November 29, 2016

Words of the Month - Hearing Double

        Perhaps you say “tom-ay-to” and I say “tom-ah-to,” but we both agree that we are, in fact, saying the same word despite different pronunciations.  Obviously this is the case with
the vast majority of words in any given language - that speakers recognize different dialect pronunciations as being the same word.  However, English does have a handful of exceptions.  These word pairs are actually simply two different pronunciations of the same word, which somehow came to be reinterpreted and accepted as being separate words.

girl, gal - Two words with similar meanings, girl has been around since about 1300, while gal was an eighteenth century pronunciation noted in New England.  It’s similar to the Northern English dialect usually indicated gell or gel, but somewhere along the line gal gained its own identity as a separate word, rather than simply a phonetic spelling of a dialect pronunciation.

thresh, thrash - Thresh is an Old English word meaning to sift grain by beating it.  Thrash is recorded as a dialectal variant of thresh from the 1580s, but had gained its own slight twist, “to beat [something other than grain],” around 1620.  I can only guess that if the meaning shift first occurred in an area with a slightly different pronunciation, it was that area’s pronunciation that was attached to that new meaning.

creature, critter
vermin, varmint - Most people probably think of critter and varmint as slangier or dialectal words, the sorts of things Yosemite Sam hollers, and not the sorts of words you would use in serious writing.  They probably became their own words precisely because they struck people as funny, and distinctively indicative of a certain sort of hillbilly or Wild West speech.   They are both Americanisms from the early nineteenth century, although the spelling “varment” was found in dialect areas of Britain in the 1530s.  One interesting note, though, is that there are many words in which modern Standard North American dialect pronounces er while British Received pronunciation says arclerk, Derbyshire, shard/sherd, and so on.  So varmint and critter are probably fairly accurate indicators of the original pronunciation of English colonists.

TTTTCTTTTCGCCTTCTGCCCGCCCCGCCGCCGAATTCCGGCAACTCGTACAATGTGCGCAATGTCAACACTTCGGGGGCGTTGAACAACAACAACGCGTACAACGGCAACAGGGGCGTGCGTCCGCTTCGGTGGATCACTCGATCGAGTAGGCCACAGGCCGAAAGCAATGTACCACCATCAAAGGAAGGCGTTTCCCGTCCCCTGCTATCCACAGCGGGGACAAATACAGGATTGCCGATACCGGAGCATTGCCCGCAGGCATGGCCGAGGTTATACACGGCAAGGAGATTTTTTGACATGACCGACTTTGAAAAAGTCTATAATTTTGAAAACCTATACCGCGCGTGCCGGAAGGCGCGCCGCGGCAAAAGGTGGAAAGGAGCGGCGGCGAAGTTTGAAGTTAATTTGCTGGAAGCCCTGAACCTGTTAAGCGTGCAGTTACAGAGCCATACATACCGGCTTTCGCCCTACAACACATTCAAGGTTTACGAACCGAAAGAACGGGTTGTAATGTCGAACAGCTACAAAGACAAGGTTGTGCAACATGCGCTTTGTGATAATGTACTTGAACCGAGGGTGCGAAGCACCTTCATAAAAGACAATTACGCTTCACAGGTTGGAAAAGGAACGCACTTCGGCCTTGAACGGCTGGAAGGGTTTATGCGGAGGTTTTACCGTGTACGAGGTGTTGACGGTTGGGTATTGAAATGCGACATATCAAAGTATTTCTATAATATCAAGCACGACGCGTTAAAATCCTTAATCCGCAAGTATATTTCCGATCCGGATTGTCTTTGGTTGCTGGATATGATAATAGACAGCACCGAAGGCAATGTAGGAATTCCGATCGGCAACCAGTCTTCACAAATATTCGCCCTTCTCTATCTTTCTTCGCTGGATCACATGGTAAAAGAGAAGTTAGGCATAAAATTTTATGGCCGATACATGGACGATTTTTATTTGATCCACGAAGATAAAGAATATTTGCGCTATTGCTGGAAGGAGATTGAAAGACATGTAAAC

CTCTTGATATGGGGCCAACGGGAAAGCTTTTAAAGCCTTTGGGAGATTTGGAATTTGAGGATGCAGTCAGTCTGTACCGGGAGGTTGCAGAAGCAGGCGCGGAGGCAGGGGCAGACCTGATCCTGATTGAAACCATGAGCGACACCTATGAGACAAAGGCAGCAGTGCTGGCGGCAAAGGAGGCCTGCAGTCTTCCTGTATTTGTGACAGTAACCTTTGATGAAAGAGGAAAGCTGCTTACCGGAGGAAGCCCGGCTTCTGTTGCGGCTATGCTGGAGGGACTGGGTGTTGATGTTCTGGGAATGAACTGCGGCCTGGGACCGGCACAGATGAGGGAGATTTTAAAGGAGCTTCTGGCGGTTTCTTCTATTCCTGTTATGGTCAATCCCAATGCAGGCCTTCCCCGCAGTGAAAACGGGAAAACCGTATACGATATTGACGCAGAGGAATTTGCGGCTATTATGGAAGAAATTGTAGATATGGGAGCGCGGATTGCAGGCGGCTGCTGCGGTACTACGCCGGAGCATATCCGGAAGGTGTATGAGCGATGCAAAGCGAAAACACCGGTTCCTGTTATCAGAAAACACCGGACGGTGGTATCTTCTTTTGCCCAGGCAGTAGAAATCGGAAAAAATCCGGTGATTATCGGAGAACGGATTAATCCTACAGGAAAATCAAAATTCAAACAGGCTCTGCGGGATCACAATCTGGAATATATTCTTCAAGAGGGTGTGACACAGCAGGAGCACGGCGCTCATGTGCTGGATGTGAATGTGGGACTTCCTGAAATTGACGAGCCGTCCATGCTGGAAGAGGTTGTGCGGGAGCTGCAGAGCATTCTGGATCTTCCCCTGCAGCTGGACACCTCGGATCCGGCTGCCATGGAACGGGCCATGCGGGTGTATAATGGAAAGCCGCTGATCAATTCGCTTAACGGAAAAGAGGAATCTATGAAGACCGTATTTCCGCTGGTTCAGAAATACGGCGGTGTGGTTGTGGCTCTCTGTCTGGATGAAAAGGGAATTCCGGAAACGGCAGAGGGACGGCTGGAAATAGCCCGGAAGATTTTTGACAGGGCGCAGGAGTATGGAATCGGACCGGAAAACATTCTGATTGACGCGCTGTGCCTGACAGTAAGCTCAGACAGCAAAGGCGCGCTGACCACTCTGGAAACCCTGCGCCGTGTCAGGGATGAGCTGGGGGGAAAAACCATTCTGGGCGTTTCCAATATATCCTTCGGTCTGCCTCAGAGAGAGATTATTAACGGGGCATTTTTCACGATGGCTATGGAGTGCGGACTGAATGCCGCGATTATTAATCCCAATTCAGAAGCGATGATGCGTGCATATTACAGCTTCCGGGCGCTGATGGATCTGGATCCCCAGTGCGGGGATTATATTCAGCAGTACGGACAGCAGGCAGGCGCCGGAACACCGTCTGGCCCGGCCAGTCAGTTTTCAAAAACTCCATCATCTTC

saucy, sassy - Sassy is simply an American version - I’m pretty sure a southern American version - of saucySaucy meaning “cheeky” dates from the 1520s, while sassy dates to the 1830s.  Really, they mean exactly the same thing, and I can’t tell you why sassy now gets its own spelling and entry in the dictionary, but I’m glad it exists as its own word.  It gives all of us the option to use either pronunciation whatever our own dialect may be.

hoist, heist - Here’s a set where our different pronunciations have acquired quite different meanings.  The original, hoist, had various slang meanings among criminals: “to steal” (note similar meaning in shoplift), or “to lift up an accomplice to reach a window to break in.”  It’s the American pronunciation that, in the 1930s and 40s, took those slang meanings and gave them a word of their own.  (By the way, the noun, meaning “a robbery,” came first.)

roil, rile - Perhaps you recognize the sound pair here, even though it’s spelled differently from the one above: oi - i.  Once again roil, “to stir up or muddy,” is the original word, while rile is the phonetic spelling of the American pronunciation.  (In 1848 John Russell Bartlett wrote that rile was a common pronunciation and spelling in both Britain and America, but I’m assuming only as a dialectal variant in Britain.)  Once again the slightly shifted sense, “to agitate [people],” became attached to the variant pronunciation, leaving the original pronunciation with its original meaning.

strop, strap - Everyone knows the word strap, while strop is somewhat more obscure.  It’s the leather band on which to sharpen razors.  Nevertheless, it’s strop that’s the original word for a band of leather, while strap is a Scottish and possibly nautical pronunciation.  Why did the dialectal version completely displace the original some time in the sixteenth century?  I can’t tell you.  (And in case you’re wondering, strip is not closely related to either, despite ending up with a similar sound and meaning.)

stamp, stomp - You might think that stomp and stamp would follow the same pattern as strop and strap.  If you thought that you’d be displaying good linguistic instincts - but you’d be wrong.  This time stamp is the older Old English word, with the meaning “strike the foot forcibly downwards” from the mid-fourteenth century.  It’s stomp that’s the variant, from about 1800.  Unfortunately, I don’t know what dialect is responsible for giving us stomp.

        Why do some dialect pronunciations get to be spelled phonetically and become their own words, while most don’t?  Why do some even get to add their own unique definitions to the language while others remain synonyms of the original?  I don’t think anyone can explain it, but it is a fun phenomenon.

[Pictures: Threshing, wood engraving by Clare Leighton, c 1933 (Image from Warwick Leadlay Gallery);
Yosemite Sam, drawings by Warner Bros. Animation studio;
Razor strops, wood block prints from Montgomery Ward Catalog, 1895 (Image from Kristin Holt).]

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